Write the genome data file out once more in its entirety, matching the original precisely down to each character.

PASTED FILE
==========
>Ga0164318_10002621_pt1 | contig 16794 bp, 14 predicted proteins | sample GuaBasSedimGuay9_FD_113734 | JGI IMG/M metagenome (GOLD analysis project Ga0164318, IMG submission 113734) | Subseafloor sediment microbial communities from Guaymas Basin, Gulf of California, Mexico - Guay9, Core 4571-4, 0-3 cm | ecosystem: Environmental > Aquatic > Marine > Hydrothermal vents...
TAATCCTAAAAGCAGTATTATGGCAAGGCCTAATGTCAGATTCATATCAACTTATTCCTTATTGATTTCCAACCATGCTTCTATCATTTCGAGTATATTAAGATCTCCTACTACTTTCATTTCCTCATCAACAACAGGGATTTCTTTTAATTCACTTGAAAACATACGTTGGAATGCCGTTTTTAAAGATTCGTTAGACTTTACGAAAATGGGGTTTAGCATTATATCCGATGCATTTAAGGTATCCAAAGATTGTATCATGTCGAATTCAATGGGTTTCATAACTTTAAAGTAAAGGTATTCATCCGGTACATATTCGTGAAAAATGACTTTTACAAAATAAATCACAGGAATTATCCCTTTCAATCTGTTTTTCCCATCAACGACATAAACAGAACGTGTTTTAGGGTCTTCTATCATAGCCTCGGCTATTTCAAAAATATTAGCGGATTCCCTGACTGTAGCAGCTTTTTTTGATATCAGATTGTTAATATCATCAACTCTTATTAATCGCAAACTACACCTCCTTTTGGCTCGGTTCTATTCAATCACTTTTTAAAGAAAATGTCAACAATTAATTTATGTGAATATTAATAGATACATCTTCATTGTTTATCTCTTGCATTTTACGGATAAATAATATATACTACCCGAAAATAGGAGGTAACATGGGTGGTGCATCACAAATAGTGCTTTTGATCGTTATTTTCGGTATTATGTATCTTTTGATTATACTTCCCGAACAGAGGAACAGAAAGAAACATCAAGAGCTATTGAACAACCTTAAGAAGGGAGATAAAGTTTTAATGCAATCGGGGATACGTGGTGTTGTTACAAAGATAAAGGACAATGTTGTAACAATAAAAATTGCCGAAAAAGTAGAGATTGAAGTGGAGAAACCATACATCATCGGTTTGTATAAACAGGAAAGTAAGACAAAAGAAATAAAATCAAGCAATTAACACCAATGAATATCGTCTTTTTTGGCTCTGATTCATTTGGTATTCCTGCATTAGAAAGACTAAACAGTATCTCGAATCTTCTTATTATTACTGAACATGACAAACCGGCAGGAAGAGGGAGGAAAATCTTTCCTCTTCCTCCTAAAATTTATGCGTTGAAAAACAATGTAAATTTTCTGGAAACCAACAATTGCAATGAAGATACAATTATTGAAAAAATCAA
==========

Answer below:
>Ga0164318_10002621_pt1 | contig 16794 bp, 14 predicted proteins | sample GuaBasSedimGuay9_FD_113734 | JGI IMG/M metagenome (GOLD analysis project Ga0164318, IMG submission 113734) | Subseafloor sediment microbial communities from Guaymas Basin, Gulf of California, Mexico - Guay9, Core 4571-4, 0-3 cm | ecosystem: Environmental > Aquatic > Marine > Hydrothermal vents...
TAATCCTAAAAGCAGTATTATGGCAAGGCCTAATGTCAGATTCATATCAACTTATTCCTTATTGATTTCCAACCATGCTTCTATCATTTCGAGTATATTAAGATCTCCTACTACTTTCATTTCCTCATCAACAACAGGGATTTCTTTTAATTCACTTGAAAACATACGTTGGAATGCCGTTTTTAAAGATTCGTTAGACTTTACGAAAATGGGGTTTAGCATTATATCCGATGCATTTAAGGTATCCAAAGATTGTATCATGTCGAATTCAATGGGTTTCATAACTTTAAAGTAAAGGTATTCATCCGGTACATATTCGTGAAAAATGACTTTTACAAAATAAATCACAGGAATTATCCCTTTCAATCTGTTTTTCCCATCAACGACATAAACAGAACGTGTTTTAGGGTCTTCTATCATAGCCTCGGCTATTTCAAAAATATTAGCGGATTCCCTGACTGTAGCAGCTTTTTTTGATATCAGATTGTTAATATCATCAACTCTTATTAATCGCAAACTACACCTCCTTTTGGCTCGGTTCTATTCAATCACTTTTTAAAGAAAATGTCAACAATTAATTTATGTGAATATTAATAGATACATCTTCATTGTTTATCTCTTGCATTTTACGGATAAATAATATATACTACCCGAAAATAGGAGGTAACATGGGTGGTGCATCACAAATAGTGCTTTTGATCGTTATTTTCGGTATTATGTATCTTTTGATTATACTTCCCGAACAGAGGAACAGAAAGAAACATCAAGAGCTATTGAACAACCTTAAGAAGGGAGATAAAGTTTTAATGCAATCGGGGATACGTGGTGTTGTTACAAAGATAAAGGACAATGTTGTAACAATAAAAATTGCCGAAAAAGTAGAGATTGAAGTGGAGAAACCATACATCATCGGTTTGTATAAACAGGAAAGTAAGACAAAAGAAATAAAATCAAGCAATTAACACCAATGAATATCGTCTTTTTTGGCTCTGATTCATTTGGTATTCCTGCATTAGAAAGACTAAACAGTATCTCGAATCTTCTTATTATTACTGAACATGACAAACCGGCAGGAAGAGGGAGGAAAATCTTTCCTCTTCCTCCTAAAATTTATGCGTTGAAAAACAATGTAAATTTTCTGGAAACCAACAATTGCAATGAAGATACAATTATTGAAAAAATCAA